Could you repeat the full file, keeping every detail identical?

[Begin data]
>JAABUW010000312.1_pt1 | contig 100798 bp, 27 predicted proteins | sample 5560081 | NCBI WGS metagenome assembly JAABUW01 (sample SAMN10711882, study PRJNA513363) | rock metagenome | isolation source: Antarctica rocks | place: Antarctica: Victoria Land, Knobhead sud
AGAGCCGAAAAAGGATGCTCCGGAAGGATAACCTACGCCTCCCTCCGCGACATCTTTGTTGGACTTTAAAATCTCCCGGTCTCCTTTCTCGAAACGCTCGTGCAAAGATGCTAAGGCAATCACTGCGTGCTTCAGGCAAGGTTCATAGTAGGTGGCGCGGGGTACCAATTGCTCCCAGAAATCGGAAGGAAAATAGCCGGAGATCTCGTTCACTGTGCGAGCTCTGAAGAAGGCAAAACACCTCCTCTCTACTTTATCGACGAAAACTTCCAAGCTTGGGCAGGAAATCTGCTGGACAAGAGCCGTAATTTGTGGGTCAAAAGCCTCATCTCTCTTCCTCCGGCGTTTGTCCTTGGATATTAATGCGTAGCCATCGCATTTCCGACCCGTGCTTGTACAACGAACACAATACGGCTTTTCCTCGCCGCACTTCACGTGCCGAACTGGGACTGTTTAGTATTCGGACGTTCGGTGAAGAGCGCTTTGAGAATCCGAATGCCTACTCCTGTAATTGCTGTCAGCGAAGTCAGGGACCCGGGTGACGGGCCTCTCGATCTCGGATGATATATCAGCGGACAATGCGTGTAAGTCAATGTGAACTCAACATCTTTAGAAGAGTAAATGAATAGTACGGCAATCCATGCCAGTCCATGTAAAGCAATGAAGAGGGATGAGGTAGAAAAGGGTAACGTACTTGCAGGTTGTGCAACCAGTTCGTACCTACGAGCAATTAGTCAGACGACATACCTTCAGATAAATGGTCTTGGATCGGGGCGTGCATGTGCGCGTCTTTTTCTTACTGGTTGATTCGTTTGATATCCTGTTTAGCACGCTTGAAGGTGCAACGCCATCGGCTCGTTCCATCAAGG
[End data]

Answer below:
>JAABUW010000312.1_pt1 | contig 100798 bp, 27 predicted proteins | sample 5560081 | NCBI WGS metagenome assembly JAABUW01 (sample SAMN10711882, study PRJNA513363) | rock metagenome | isolation source: Antarctica rocks | place: Antarctica: Victoria Land, Knobhead sud
AGAGCCGAAAAAGGATGCTCCGGAAGGATAACCTACGCCTCCCTCCGCGACATCTTTGTTGGACTTTAAAATCTCCCGGTCTCCTTTCTCGAAACGCTCGTGCAAAGATGCTAAGGCAATCACTGCGTGCTTCAGGCAAGGTTCATAGTAGGTGGCGCGGGGTACCAATTGCTCCCAGAAATCGGAAGGAAAATAGCCGGAGATCTCGTTCACTGTGCGAGCTCTGAAGAAGGCAAAACACCTCCTCTCTACTTTATCGACGAAAACTTCCAAGCTTGGGCAGGAAATCTGCTGGACAAGAGCCGTAATTTGTGGGTCAAAAGCCTCATCTCTCTTCCTCCGGCGTTTGTCCTTGGATATTAATGCGTAGCCATCGCATTTCCGACCCGTGCTTGTACAACGAACACAATACGGCTTTTCCTCGCCGCACTTCACGTGCCGAACTGGGACTGTTTAGTATTCGGACGTTCGGTGAAGAGCGCTTTGAGAATCCGAATGCCTACTCCTGTAATTGCTGTCAGCGAAGTCAGGGACCCGGGTGACGGGCCTCTCGATCTCGGATGATATATCAGCGGACAATGCGTGTAAGTCAATGTGAACTCAACATCTTTAGAAGAGTAAATGAATAGTACGGCAATCCATGCCAGTCCATGTAAAGCAATGAAGAGGGATGAGGTAGAAAAGGGTAACGTACTTGCAGGTTGTGCAACCAGTTCGTACCTACGAGCAATTAGTCAGACGACATACCTTCAGATAAATGGTCTTGGATCGGGGCGTGCATGTGCGCGTCTTTTTCTTACTGGTTGATTCGTTTGATATCCTGTTTAGCACGCTTGAAGGTGCAACGCCATCGGCTCGTTCCATCAAGG